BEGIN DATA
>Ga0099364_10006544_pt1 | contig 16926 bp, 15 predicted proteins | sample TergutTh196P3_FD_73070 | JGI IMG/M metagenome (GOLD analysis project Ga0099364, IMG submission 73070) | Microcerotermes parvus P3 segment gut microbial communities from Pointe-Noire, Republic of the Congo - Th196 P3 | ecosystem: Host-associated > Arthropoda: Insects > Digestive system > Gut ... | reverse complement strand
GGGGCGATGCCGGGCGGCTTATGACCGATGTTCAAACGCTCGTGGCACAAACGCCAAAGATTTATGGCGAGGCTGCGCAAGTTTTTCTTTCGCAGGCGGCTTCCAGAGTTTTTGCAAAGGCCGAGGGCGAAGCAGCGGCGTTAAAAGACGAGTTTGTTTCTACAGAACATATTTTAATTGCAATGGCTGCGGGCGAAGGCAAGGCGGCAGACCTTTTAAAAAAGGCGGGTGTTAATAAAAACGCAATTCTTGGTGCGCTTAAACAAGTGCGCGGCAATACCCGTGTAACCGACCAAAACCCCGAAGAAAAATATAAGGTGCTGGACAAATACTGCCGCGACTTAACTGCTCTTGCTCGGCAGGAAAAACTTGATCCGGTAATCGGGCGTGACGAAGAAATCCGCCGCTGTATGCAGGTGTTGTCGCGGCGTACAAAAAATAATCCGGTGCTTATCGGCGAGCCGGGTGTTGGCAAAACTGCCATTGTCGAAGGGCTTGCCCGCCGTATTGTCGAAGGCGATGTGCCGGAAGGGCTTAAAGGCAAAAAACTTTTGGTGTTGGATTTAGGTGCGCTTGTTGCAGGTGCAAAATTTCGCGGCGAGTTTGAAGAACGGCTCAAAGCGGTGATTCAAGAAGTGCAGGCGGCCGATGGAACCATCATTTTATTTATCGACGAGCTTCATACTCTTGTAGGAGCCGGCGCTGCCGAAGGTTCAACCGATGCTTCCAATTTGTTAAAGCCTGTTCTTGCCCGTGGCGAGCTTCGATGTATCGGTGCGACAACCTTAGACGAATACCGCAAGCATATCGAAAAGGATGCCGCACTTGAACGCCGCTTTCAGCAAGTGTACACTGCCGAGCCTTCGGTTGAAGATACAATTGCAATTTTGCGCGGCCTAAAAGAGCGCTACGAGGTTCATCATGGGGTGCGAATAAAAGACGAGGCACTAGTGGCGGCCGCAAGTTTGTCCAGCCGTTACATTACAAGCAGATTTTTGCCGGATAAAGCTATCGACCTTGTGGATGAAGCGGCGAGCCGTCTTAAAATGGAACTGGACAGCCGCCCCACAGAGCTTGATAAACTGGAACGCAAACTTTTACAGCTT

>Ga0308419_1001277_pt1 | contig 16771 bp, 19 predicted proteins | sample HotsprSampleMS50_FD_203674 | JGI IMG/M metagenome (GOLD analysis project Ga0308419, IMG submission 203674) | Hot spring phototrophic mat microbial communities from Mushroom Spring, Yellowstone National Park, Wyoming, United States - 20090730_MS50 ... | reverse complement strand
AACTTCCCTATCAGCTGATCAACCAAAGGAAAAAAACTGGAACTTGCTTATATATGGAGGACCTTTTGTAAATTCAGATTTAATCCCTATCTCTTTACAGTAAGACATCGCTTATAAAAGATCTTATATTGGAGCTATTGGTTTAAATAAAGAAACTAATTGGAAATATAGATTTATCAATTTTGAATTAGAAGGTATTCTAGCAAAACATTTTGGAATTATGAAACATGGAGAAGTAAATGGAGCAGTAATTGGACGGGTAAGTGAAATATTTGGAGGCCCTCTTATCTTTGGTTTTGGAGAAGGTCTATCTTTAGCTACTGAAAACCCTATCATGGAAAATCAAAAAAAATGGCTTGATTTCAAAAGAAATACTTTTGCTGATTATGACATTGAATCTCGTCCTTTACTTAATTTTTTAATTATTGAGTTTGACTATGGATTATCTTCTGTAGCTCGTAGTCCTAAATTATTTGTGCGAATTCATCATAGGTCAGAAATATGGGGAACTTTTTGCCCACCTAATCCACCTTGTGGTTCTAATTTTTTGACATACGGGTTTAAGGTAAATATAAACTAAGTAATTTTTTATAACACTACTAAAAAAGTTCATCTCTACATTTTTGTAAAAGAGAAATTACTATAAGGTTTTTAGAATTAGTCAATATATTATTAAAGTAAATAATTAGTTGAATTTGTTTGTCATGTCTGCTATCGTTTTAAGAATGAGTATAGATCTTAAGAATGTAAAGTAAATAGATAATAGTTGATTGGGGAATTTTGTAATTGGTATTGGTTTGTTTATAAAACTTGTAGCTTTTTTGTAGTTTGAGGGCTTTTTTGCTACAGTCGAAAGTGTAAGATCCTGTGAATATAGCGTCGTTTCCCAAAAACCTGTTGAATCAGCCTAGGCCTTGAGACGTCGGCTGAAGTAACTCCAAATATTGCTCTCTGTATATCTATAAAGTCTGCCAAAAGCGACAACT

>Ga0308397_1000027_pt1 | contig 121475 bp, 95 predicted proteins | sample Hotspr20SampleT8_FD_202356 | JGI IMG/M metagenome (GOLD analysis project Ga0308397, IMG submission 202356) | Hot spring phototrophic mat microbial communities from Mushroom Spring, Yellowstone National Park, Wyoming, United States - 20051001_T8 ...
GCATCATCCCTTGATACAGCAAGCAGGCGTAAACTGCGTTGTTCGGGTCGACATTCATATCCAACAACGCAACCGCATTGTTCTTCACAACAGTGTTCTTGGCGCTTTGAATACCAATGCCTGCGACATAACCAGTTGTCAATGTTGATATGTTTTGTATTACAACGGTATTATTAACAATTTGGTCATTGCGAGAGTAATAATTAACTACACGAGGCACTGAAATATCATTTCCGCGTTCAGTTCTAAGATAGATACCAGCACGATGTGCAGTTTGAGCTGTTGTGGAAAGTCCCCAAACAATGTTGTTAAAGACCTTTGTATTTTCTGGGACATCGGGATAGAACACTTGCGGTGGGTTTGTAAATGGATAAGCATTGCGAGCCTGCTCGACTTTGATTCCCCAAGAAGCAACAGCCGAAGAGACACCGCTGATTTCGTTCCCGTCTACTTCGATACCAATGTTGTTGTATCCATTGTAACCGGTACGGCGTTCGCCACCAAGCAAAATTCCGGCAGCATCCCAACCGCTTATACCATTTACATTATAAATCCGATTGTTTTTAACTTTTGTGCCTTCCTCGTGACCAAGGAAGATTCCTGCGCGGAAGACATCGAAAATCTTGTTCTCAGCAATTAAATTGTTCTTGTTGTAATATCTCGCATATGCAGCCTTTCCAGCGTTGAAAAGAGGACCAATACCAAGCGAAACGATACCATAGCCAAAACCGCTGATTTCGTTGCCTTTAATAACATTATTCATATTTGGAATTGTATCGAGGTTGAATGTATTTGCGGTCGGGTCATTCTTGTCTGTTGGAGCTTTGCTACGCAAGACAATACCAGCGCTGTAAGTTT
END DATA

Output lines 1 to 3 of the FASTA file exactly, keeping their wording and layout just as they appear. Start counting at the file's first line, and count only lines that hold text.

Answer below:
>Ga0099364_10006544_pt1 | contig 16926 bp, 15 predicted proteins | sample TergutTh196P3_FD_73070 | JGI IMG/M metagenome (GOLD analysis project Ga0099364, IMG submission 73070) | Microcerotermes parvus P3 segment gut microbial communities from Pointe-Noire, Republic of the Congo - Th196 P3 | ecosystem: Host-associated > Arthropoda: Insects > Digestive system > Gut ... | reverse complement strand
GGGGCGATGCCGGGCGGCTTATGACCGATGTTCAAACGCTCGTGGCACAAACGCCAAAGATTTATGGCGAGGCTGCGCAAGTTTTTCTTTCGCAGGCGGCTTCCAGAGTTTTTGCAAAGGCCGAGGGCGAAGCAGCGGCGTTAAAAGACGAGTTTGTTTCTACAGAACATATTTTAATTGCAATGGCTGCGGGCGAAGGCAAGGCGGCAGACCTTTTAAAAAAGGCGGGTGTTAATAAAAACGCAATTCTTGGTGCGCTTAAACAAGTGCGCGGCAATACCCGTGTAACCGACCAAAACCCCGAAGAAAAATATAAGGTGCTGGACAAATACTGCCGCGACTTAACTGCTCTTGCTCGGCAGGAAAAACTTGATCCGGTAATCGGGCGTGACGAAGAAATCCGCCGCTGTATGCAGGTGTTGTCGCGGCGTACAAAAAATAATCCGGTGCTTATCGGCGAGCCGGGTGTTGGCAAAACTGCCATTGTCGAAGGGCTTGCCCGCCGTATTGTCGAAGGCGATGTGCCGGAAGGGCTTAAAGGCAAAAAACTTTTGGTGTTGGATTTAGGTGCGCTTGTTGCAGGTGCAAAATTTCGCGGCGAGTTTGAAGAACGGCTCAAAGCGGTGATTCAAGAAGTGCAGGCGGCCGATGGAACCATCATTTTATTTATCGACGAGCTTCATACTCTTGTAGGAGCCGGCGCTGCCGAAGGTTCAACCGATGCTTCCAATTTGTTAAAGCCTGTTCTTGCCCGTGGCGAGCTTCGATGTATCGGTGCGACAACCTTAGACGAATACCGCAAGCATATCGAAAAGGATGCCGCACTTGAACGCCGCTTTCAGCAAGTGTACACTGCCGAGCCTTCGGTTGAAGATACAATTGCAATTTTGCGCGGCCTAAAAGAGCGCTACGAGGTTCATCATGGGGTGCGAATAAAAGACGAGGCACTAGTGGCGGCCGCAAGTTTGTCCAGCCGTTACATTACAAGCAGATTTTTGCCGGATAAAGCTATCGACCTTGTGGATGAAGCGGCGAGCCGTCTTAAAATGGAACTGGACAGCCGCCCCACAGAGCTTGATAAACTGGAACGCAAACTTTTACAGCTT

>Ga0308419_1001277_pt1 | contig 16771 bp, 19 predicted proteins | sample HotsprSampleMS50_FD_203674 | JGI IMG/M metagenome (GOLD analysis project Ga0308419, IMG submission 203674) | Hot spring phototrophic mat microbial communities from Mushroom Spring, Yellowstone National Park, Wyoming, United States - 20090730_MS50 ... | reverse complement strand